“Good news, guys!” shouts our guide, Francesco. “We have some Northern Lights activity!” A huge smile breaks out over my face. After all, this is what I’ve travelled miles to see. “Tonight,” the Italian continues, “activity is at seven per cent – which is much better than zero!” Our faces fall, and as the tour bus rumbles on into the darkness, it seems the ever-elusive Aurora Borealis will remain beyond our grasp.

I’m in Tromsø, the largest city in northern Norway and one of the world’s best – and most expensive – places to see the Northern Lights. It’s fair to say that with £10 sandwiches and £6 beers, it’s not the budget traveller’s destination of choice. But, by doing your homework and booking trips independently, you can see the phenomenon on a shoestring.

Although the lights don’t come with a guarantee, anyone hoping to see them within the next year would be particularly unlucky to come home disappointed. The Aurora Borealis forms when solar particles react with the Earth’s magnetic field, and currently, activity is at an unusual high. Not only does this mean now is a great time to go Aurora hunting, but scientists predict the displays in 2012 and early 2013 will be at their brightest for 50 years.

“It’s true,” Francesco says when I quiz him on this. “Something is definitely happening. Even in the last few weeks, the lights have been a lot brighter and easier to spot and I’ve experienced the most amazing shows I’ve ever seen – and I’ve seen a lot,” he chuckles.

This is why, with fingers crossed, we join Francesco’s daily tour and find ourselves eagerly peering out at the pitch black night. Although I know we’re driving past magnificent snowy mountains and frozen lakes, I can’t see a thing. Besides, my attention is purely focused on the inky sky above. For the best chance of seeing the lights, you need clear weather conditions and as little pollution as possible, so it’s a good idea to escape the city if you can. At about £90, our five-hour Northern Lights tour from Tromsø is an extravagance, but it’s still the cheapest in town.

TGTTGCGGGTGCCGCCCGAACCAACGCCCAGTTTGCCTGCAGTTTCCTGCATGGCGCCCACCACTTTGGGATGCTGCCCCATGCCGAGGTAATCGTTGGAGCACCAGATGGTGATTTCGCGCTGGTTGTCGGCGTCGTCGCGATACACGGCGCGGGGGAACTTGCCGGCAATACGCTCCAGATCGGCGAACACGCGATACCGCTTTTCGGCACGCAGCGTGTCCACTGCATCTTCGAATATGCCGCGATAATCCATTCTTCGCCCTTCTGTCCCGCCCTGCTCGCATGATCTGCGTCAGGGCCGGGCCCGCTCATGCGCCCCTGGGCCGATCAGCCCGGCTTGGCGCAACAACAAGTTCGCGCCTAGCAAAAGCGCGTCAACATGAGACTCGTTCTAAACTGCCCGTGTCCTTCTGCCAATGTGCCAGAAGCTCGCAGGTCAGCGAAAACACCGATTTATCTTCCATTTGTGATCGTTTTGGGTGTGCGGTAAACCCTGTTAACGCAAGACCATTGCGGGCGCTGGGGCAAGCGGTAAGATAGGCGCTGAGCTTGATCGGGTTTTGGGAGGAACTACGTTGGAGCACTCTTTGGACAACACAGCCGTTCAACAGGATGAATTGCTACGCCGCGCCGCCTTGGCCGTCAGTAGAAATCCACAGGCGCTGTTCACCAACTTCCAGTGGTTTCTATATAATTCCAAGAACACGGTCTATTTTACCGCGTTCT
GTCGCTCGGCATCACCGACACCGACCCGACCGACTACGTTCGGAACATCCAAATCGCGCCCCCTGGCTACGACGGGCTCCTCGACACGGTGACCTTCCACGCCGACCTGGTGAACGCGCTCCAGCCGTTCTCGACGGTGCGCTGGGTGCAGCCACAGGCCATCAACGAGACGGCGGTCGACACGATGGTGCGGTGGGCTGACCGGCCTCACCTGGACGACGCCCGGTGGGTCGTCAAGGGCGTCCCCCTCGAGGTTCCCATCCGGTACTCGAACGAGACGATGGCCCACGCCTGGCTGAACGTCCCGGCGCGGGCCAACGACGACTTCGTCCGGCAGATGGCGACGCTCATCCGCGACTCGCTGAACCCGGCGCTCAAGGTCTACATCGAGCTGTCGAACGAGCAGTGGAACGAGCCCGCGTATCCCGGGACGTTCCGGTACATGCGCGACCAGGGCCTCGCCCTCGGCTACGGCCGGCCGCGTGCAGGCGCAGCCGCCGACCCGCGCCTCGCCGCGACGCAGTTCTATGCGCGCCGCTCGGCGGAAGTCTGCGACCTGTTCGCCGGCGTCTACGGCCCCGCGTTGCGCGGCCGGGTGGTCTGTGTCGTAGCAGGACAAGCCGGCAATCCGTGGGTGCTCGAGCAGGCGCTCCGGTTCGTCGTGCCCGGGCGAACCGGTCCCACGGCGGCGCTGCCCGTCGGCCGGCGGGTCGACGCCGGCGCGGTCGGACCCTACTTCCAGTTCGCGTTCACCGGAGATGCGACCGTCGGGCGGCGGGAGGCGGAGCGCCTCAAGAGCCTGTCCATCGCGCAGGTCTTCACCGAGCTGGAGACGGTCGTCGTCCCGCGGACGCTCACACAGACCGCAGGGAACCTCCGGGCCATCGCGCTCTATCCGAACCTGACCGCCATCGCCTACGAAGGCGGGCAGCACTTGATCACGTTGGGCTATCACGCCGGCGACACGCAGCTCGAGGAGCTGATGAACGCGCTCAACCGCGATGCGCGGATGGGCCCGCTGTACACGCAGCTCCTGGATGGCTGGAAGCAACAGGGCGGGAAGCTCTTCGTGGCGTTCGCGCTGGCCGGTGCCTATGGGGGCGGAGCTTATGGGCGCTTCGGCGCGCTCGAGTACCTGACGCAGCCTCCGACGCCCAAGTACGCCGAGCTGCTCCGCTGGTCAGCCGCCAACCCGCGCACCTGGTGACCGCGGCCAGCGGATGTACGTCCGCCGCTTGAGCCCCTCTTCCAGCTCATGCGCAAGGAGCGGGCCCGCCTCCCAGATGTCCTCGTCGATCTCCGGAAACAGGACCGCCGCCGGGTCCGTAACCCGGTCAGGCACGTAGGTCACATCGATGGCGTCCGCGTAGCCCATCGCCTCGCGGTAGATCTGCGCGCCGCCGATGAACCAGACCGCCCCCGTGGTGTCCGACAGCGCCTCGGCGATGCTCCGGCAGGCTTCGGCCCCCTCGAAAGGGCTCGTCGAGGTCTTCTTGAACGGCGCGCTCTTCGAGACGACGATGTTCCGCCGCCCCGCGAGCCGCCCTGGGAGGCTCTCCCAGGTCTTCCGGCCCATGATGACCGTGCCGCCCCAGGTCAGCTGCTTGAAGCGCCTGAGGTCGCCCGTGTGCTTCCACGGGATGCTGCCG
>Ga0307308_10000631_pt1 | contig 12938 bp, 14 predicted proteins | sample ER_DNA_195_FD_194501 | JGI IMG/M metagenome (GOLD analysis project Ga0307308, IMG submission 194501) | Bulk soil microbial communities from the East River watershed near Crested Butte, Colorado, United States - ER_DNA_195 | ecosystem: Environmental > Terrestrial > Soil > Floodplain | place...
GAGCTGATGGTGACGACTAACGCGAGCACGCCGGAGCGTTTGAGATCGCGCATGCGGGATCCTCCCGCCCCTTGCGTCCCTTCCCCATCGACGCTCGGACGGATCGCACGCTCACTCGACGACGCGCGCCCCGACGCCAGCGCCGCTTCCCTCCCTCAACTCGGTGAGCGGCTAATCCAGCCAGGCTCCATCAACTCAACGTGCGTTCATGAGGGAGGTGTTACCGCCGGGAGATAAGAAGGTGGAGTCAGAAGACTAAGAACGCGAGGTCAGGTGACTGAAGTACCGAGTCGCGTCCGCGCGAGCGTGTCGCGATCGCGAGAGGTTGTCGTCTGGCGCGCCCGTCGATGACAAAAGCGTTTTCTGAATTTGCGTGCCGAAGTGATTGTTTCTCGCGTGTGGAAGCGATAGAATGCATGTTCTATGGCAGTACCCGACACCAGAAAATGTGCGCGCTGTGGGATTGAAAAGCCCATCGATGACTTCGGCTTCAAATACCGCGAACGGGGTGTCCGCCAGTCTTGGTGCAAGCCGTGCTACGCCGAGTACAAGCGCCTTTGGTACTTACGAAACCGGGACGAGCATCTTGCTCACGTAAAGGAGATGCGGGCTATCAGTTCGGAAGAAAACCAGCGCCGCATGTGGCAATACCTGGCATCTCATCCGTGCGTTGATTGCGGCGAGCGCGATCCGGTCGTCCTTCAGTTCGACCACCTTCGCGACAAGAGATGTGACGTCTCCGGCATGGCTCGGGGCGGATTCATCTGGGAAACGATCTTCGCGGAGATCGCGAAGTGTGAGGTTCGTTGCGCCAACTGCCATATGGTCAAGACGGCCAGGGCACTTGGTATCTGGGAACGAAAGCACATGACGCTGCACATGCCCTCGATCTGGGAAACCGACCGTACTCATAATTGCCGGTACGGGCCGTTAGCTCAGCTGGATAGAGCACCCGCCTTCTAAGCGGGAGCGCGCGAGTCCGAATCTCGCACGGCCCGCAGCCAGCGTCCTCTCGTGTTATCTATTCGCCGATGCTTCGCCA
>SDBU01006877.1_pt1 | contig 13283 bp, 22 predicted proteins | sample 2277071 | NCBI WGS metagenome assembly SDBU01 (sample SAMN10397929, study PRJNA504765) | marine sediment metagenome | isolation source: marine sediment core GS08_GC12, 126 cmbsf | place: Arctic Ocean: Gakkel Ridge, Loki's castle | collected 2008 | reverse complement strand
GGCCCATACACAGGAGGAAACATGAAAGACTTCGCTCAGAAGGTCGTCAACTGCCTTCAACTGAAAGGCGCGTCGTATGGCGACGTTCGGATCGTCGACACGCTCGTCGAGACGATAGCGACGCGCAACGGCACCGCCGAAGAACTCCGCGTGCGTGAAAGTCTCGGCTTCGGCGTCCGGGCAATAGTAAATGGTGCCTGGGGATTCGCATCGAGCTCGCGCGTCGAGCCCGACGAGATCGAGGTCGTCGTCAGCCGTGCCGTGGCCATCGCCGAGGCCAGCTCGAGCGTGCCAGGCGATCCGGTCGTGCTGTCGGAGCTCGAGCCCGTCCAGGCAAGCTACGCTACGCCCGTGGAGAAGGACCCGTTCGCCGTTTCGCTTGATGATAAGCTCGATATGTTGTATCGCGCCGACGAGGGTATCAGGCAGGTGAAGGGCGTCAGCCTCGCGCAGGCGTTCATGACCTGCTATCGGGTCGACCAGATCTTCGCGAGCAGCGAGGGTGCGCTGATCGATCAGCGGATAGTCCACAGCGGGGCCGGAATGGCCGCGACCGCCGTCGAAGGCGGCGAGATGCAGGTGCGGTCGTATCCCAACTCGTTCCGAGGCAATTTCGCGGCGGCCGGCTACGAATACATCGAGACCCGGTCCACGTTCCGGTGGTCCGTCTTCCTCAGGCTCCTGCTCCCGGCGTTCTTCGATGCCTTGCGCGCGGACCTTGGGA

Many companies offer the same sort of thing for at least £50 more. But, with no guarantees of seeing the lights, you could have all the money in the world and still leave empty-handed. Our tour, which caters for about 40 Aurora hunters at a time, leaves the Rica Ishavshotel every day at 6.30pm.

It attracts travellers of all ages and, as Francesco buzzes up and down the aisle helping people adjust their cameras to the right settings, I feel like I’m in good hands. Before long, we’re zooming towards the Finnish border – a great place to see the lights, because it’s so dark and desolate. Keeping your eyes peeled for two-and-a-half hours is exhausting, but when the bus begins to slow, my heart leaps. Everyone rushes to pull on their extra layers as Francesco warns us to wrap up warm, telling us that it’s “a bit chilly” out. “-18°C!” he yells. Clambering off the coach into the snowy wilderness, the icy weather hits us like a slap and, within minutes, I’m hopping from foot to foot like a demented rabbit.

Fortunately, there is one thing to distract me from the extreme cold and that’s the sky. Where it was completely black, a thin arc of grey now stretches above us, like a trail of smoke. The hazy vision moves slowly, teasing us open-mouthed earthlings, who are frozen to the spot. But then it’s like something clicks. As the air crackles with anticipation, the grey turns to green and the arc forms fat, jagged lines that jump out at us. It’s almost as if someone has cut the sky with a knife. I catch my breath as the lights dance above us. This is really it. “Wow!” screeches Francesco, snapping away with his camera. But aside from his yelps of joy, the rest of the group is silent, in awe of the amazing show above our heads.